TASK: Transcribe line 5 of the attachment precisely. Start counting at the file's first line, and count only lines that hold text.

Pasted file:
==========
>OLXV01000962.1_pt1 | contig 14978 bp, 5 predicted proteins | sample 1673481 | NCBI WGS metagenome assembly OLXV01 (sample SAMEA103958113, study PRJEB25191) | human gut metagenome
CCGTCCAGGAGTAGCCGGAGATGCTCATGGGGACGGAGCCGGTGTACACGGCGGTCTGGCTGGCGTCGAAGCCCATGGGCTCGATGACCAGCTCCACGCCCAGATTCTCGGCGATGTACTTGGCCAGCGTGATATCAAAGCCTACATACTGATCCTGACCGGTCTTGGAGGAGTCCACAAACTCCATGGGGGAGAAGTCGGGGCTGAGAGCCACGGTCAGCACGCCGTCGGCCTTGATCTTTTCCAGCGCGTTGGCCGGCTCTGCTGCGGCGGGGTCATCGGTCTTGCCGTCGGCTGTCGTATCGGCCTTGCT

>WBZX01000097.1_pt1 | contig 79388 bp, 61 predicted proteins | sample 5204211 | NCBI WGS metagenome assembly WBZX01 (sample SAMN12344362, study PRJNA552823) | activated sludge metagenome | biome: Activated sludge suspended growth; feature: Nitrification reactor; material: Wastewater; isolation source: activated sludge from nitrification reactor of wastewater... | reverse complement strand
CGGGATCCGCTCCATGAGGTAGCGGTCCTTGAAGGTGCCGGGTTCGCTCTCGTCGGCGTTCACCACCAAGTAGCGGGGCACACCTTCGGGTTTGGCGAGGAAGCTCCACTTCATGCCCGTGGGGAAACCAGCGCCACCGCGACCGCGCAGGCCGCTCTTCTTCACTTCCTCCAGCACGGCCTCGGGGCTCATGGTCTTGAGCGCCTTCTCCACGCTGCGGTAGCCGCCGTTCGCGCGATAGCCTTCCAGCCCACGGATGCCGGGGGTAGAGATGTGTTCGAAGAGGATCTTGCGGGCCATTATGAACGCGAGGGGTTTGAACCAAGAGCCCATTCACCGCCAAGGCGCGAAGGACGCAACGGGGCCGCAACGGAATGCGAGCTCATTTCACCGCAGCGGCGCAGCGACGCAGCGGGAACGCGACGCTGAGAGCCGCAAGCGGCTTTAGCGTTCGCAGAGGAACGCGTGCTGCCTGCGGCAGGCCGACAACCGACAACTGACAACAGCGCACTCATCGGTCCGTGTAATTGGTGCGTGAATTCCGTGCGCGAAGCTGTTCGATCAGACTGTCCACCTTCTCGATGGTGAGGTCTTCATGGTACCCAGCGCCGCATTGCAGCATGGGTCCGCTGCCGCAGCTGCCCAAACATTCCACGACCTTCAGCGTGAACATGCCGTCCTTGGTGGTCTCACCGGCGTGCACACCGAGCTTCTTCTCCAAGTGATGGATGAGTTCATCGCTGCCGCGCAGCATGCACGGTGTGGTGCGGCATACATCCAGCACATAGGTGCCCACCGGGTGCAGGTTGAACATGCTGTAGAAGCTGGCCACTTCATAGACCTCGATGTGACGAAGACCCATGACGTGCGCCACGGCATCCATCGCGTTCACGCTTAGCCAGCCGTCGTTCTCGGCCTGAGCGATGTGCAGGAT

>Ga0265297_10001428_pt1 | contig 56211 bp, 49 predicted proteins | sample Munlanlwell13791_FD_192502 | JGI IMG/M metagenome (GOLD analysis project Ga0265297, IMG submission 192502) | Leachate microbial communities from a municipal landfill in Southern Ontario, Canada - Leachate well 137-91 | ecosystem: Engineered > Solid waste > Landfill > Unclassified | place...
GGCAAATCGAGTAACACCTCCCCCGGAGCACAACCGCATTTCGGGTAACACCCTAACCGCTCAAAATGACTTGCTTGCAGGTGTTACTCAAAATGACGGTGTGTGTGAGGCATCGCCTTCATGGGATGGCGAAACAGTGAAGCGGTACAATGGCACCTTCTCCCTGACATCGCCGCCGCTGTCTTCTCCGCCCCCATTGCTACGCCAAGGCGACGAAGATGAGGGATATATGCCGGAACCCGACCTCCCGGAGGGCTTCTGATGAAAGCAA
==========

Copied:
>Ga0265297_10001428_pt1 | contig 56211 bp, 49 predicted proteins | sample Munlanlwell13791_FD_192502 | JGI IMG/M metagenome (GOLD analysis project Ga0265297, IMG submission 192502) | Leachate microbial communities from a municipal landfill in Southern Ontario, Canada - Leachate well 137-91 | ecosystem: Engineered > Solid waste > Landfill > Unclassified | place...